Saturday, July 26, 2008


How sad and lonely it must be when you have reached the end of your life finding yourself totally alone and feeling no one cares for you.

Once I was in a Rest Home visiting my mother who was very ill and dying of cancer. My heart was full of misery and I could barely reason with life itself. As I left her room and began walking the long hallway out of the building, I could not help but to hear a woman crying in a room that I was passing. As she sobbed, she was repeating over and over, “No body loves me.” “No body cares for me.” “I’m all alone.”

I stopped and looked into the room. There she lay on the bed, tears streaming from her eyes, looking very fragile. Her hair was thin and grey and she appeared very old from her apparent illness and loneliness. I walked into her room and placed my hand on her arm; she looked up at me and a flood of tears poured from her eyes. She began repeating the things that had caught my attention and grasped my hand.

She asked, “Who are you?” “What do you want, now?” I said, “My dear, I don’t want anything. I only want to tell you that I love you.” She went limp and softly wept. I stood there a few minutes longer and it appeared she was falling asleep. I pulled her sheet up over her shoulders and turned to leave with tears in my eyes.

As I turned towards the door, I noticed two nurses standing there who had been watching. I met their eyes, and they too, were filled with tears. I regained my composure and as I walked by them, one of them said, “Thank you son.”

Tuesday, July 22, 2008


Those 30 and older were allowed to be kids growing up and were raised by parental guidance and training before media influence, lawyers and government regulating our lives for our own good.

Society has gone nuts today! Now there are those demanding that we take God out of the Pledge of Allegiance, out of our schools and off our money. It seems no one can say or do anything naturally without offending someone. Everything has to be "politically correct." Our constitution is being attacked and our school systems have turned into havens for many idiots who are teaching our children how to be idiots. (This is not to say all teachers are idiots. There are many great teachers who have devoted their lives to teach the best they can, but even most of them are struggling to get kids to learn.)

I had the opportunity to review and grade many high school level tests and was shocked to find that many kids who are about to graduate cannot even do the simplest of math and have no idea how to write. Many parents today seem to have no idea what parenting is about. It seems they would rather be friends or buddies with their children instead of teaching them to be independent and capable to support themselves.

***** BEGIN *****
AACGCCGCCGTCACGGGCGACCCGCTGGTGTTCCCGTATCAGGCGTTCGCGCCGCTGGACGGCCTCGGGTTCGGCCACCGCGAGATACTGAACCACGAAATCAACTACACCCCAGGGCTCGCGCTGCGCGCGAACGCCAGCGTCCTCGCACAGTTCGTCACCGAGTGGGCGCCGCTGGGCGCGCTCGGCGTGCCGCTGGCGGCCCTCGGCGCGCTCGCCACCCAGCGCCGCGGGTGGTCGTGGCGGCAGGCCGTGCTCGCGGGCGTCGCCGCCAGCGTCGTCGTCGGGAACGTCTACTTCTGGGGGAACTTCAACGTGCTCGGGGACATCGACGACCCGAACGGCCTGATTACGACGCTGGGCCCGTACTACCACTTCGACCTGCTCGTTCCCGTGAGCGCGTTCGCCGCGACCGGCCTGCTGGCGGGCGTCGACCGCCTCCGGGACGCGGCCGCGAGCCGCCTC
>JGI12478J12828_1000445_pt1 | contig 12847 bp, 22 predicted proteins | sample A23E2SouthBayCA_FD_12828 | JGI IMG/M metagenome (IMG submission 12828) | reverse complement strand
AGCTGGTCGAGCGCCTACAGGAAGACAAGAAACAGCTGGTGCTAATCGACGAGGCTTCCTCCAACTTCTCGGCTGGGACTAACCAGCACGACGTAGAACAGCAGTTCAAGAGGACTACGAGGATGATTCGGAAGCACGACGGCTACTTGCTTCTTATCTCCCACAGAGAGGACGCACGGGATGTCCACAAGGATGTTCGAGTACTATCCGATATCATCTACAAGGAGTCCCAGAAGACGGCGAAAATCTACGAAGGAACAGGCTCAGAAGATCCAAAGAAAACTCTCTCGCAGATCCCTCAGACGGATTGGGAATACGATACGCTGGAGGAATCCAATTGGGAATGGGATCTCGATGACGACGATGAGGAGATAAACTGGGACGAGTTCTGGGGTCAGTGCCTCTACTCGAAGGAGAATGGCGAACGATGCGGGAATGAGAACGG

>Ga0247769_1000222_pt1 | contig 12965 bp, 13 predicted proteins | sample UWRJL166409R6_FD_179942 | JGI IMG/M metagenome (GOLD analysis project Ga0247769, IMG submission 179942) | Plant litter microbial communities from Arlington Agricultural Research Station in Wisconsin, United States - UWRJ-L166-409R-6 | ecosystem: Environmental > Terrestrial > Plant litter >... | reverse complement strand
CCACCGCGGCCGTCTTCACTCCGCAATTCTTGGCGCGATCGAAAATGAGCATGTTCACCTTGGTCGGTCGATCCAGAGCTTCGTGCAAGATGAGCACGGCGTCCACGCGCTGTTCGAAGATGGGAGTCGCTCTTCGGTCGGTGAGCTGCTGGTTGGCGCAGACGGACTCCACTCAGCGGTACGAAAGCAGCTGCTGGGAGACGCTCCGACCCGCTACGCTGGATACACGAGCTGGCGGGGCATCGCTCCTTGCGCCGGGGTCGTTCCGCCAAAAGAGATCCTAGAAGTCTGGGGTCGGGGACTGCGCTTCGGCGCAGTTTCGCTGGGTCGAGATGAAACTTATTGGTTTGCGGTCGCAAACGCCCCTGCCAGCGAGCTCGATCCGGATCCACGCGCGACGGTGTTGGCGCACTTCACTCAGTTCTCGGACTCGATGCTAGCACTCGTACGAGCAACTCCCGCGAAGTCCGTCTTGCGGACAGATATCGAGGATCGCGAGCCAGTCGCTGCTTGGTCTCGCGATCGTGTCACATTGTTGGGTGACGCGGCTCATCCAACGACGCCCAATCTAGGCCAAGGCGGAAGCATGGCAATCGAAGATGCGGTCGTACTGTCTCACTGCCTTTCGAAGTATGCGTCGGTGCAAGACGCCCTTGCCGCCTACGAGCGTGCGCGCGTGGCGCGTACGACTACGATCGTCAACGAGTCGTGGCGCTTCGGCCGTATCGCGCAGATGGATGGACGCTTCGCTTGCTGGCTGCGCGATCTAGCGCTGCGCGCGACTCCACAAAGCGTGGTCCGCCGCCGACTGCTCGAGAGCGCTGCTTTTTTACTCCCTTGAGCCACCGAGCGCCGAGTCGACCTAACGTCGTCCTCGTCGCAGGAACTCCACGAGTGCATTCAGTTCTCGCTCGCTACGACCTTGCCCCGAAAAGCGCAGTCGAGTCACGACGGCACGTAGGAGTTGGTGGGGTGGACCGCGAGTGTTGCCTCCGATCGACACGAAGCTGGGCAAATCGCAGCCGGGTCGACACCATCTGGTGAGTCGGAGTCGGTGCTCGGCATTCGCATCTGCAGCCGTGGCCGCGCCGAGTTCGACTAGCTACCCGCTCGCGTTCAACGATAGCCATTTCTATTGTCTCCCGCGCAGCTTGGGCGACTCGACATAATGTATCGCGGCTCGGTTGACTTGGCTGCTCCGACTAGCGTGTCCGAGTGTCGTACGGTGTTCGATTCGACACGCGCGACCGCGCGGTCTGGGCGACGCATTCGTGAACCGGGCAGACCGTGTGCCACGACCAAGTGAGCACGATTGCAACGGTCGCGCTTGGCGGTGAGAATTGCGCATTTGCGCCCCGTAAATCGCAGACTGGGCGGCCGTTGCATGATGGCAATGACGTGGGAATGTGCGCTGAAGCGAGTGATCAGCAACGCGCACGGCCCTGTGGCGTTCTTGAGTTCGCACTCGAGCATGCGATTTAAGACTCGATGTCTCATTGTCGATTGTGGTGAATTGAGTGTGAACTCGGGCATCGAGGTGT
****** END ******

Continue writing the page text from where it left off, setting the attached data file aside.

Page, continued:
Unlike most of us who are at least 30 years old, many kids are not being taught in the home to do much of anything today. How many kids know how to cook anymore? How many believe it’s something they should know? How many kids are being forced, or at least encouraged to go to Church? When I was growing up, our parents made us go to Church whether we wanted to or not. Girls were taught by their mothers how to cook and boys were taught to take on responsibility. We all had to do chores…and we were not paid to do them!
One of the worst things that have happened to ruin kids today is the explosive media influence on them. Kids are getting their values from the movies and TV programs they watch and the music they listen to. Parents cannot compete with the garbage that is being directed at their children. Many children have turned into selfish and narcissist fools; so absorbed with them selves, that they have no inclination to learn much of anything worthwhile to live by.

Look at the girls nowadays. Many of them dress and act like prostitutes. They wear their pants so tight that one has to wonder how they got them on. Not wearing underwear is the “in thing” today for many girls. If boys tried some of the things girls are getting away with today, they would be arrested for indecent exposure. Even the youngest little girls are trying hard to show “cleavage,” another girl fad today, instilled in them from the media. I am not a Pruitt, but how much different is cleavage that girls are showing from that of the top of a buttocks crack when someone, especially a large person, is bending over? I am sure everyone has seen this kind of exposure at some time. These cleavages seem to look very similar to me and are unimpressive and unattractive. Many girls act as though they are sex goddesses, very much like the picture perfect models and actresses they see on TV and in movies.